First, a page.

Books To Crave

Where My Heart Used to Beat 

Sebastian Faulks weaves a tale of battles in his book and although the happenings are centered in France, the book is more European in angle, than French. There is an English doctor by the name of Robert Hendricks, who like any ordinary fellow, has had ups-and-downs in his life. It is the 20th century and he has a host, Alexander Pereira, who appears to know Robert better than himself. A flashback shows the reader glimpses of the war in Italy (1944), fragmented love and visionary tasks in the sixties. What I liked about the book was that it takes you down a journey through memory lane and the subject are world wars and the pieces of the last century.


In the Cold War days of the sixties, there are too many spies abound. Politics is busy hiding things, and doing it very well, when Simon Callington is arrested on suspicions that he has given an important file to the Soviets. Filled with suspense, the story then unravels that Callington’s wife, Lily, however, believes the whole episode involving Callington is a sham. Her own life is in danger, so are her children’s, and she absurdly seems to go on about how Callington’s confinement is related to people in power avoiding ruin, in the face of Simon hiding truths himself, possibly including a crime which might prove costlier than the one he is already accused of committing.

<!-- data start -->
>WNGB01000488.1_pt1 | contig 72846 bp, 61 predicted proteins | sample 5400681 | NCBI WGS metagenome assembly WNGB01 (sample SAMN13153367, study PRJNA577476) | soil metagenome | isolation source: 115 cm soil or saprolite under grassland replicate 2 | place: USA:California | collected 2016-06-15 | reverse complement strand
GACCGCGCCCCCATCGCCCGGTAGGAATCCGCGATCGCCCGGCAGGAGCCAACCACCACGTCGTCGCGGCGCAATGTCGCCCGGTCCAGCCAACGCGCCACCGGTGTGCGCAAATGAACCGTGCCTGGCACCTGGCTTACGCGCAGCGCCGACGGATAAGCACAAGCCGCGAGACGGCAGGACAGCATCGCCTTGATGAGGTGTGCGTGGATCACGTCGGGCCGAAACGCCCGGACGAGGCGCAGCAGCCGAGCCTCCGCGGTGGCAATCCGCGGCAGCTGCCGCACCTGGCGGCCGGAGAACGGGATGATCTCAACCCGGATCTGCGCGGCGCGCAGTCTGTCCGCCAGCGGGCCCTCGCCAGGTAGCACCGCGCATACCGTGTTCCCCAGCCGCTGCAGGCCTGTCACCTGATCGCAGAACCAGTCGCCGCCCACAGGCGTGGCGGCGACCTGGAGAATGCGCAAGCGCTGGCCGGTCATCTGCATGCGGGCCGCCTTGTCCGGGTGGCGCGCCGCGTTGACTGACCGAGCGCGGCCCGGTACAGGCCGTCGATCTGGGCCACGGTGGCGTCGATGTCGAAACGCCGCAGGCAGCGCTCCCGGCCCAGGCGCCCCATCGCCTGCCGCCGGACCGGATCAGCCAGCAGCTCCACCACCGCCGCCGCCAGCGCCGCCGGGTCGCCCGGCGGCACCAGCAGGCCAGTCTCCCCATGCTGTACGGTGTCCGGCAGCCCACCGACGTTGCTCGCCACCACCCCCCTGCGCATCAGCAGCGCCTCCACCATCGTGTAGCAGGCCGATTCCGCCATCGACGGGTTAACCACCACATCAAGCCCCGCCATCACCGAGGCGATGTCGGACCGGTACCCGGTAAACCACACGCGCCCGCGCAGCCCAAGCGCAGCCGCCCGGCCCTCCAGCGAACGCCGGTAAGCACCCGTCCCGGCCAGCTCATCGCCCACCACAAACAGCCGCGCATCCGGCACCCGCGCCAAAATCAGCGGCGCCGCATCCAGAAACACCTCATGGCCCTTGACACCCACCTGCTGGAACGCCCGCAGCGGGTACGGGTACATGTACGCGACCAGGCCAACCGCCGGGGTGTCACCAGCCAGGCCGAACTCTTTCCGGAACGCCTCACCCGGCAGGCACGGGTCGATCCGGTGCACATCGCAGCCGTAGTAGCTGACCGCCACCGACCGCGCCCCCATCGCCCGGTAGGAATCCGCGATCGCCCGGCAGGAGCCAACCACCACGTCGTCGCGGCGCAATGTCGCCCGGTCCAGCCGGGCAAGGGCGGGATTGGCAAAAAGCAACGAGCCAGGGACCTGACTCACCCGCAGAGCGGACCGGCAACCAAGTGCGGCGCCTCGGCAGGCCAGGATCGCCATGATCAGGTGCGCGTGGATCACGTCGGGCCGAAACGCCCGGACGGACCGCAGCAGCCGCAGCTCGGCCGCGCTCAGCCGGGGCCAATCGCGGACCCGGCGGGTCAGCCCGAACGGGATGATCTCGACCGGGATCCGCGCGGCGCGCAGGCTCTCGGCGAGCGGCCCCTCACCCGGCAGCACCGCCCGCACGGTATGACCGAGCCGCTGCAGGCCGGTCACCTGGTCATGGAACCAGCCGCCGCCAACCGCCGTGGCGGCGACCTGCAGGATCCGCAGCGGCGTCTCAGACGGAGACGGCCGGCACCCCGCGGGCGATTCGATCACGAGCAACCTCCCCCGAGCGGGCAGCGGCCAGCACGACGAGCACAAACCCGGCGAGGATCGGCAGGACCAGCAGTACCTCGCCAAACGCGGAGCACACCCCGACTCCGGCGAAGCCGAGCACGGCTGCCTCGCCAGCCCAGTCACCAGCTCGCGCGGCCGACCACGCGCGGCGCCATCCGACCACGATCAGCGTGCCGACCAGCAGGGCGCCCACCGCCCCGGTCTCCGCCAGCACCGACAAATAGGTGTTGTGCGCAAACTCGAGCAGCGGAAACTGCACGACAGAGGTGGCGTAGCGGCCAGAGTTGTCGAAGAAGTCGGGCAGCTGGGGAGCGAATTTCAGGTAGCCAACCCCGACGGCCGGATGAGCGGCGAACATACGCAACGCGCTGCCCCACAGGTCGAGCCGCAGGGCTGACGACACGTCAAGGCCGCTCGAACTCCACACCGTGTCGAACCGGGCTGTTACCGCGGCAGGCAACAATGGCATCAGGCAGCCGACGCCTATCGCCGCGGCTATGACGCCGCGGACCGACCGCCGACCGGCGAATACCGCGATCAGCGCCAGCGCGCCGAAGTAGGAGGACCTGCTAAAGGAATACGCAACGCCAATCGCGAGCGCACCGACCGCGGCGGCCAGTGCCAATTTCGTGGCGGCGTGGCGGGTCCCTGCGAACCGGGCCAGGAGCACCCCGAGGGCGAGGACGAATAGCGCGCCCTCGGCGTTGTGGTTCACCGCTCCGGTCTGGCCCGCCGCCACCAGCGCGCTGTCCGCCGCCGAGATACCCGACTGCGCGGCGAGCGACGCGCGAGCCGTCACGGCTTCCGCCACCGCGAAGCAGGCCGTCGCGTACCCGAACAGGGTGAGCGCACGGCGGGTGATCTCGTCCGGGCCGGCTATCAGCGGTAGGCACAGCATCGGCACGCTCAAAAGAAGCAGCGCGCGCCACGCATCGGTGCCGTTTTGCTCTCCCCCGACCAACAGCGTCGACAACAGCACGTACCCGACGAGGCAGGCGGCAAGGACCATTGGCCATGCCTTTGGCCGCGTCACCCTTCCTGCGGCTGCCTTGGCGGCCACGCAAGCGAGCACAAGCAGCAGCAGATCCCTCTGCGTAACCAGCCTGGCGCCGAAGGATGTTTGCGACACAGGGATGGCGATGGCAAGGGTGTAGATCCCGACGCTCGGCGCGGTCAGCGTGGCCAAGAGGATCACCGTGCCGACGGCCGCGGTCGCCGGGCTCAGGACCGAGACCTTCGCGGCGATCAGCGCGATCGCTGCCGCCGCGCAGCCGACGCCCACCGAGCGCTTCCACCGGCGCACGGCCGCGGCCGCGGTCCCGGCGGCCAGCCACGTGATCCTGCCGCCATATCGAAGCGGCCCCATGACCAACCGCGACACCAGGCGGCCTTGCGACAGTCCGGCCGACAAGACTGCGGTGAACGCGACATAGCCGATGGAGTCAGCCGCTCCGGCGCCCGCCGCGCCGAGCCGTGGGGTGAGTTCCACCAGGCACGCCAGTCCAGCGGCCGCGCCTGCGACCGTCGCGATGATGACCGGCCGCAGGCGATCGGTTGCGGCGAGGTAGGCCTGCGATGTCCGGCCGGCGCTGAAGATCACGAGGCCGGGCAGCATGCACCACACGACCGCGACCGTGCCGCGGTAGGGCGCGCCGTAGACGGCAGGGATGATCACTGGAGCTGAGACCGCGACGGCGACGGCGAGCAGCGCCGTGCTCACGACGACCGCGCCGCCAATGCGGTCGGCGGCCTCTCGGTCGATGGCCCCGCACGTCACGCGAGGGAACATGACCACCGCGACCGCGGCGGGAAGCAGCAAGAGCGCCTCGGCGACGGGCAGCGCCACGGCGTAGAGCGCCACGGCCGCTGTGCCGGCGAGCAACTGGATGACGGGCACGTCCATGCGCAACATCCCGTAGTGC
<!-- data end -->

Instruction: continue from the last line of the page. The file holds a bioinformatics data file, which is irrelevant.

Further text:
Olive Kitteridge: A Novel in Stories

A 2009 Pulitzer-prize winner and a Waterstones Fiction Book Of The Month (August), this novel by Elizabeth Strout is about a schoolteacher, Olive Kitteridge, with a marriage that is sometimes fragile, and at other times complete. She lives in a coastal town in Maine, and has the rare ability to look into the hearts of people and glimpse their biggest accomplishments and darkest calamities. The story also involves Olive comforting a young boy, who is in deep pain for a mother he no longer has, and her son who is sinking under Olive’s emotional complexities; I like that the book can be both light and dramatic at the same time.

The Watchmaker of Filigree Street

In the late 1800s, Thaniel Steepleton, a telegraphist at the Home Office, escapes with his life (with the help of a gold pocketwatch) from a blast in Scotland Yard. Previously, Steepleton’s office faced a threat of a huge Fenian bombing, and now Scotland Yard lies in tatters. Since the watch manages to save his live, he searches (and meets) it’s maker: Keita Mori, an immigrant who introduces him to a universe of clockwork (and music). Mori soon emerges as a character with something to hide, and it makes the novel all the more intriguing. Meanwhile, theoretical physicist, Grace Carrow goes into the Oxford library disguised as a man to prove a theory before she is forced into a marriage by her mother; I think the book is a great blend of suspense and history.


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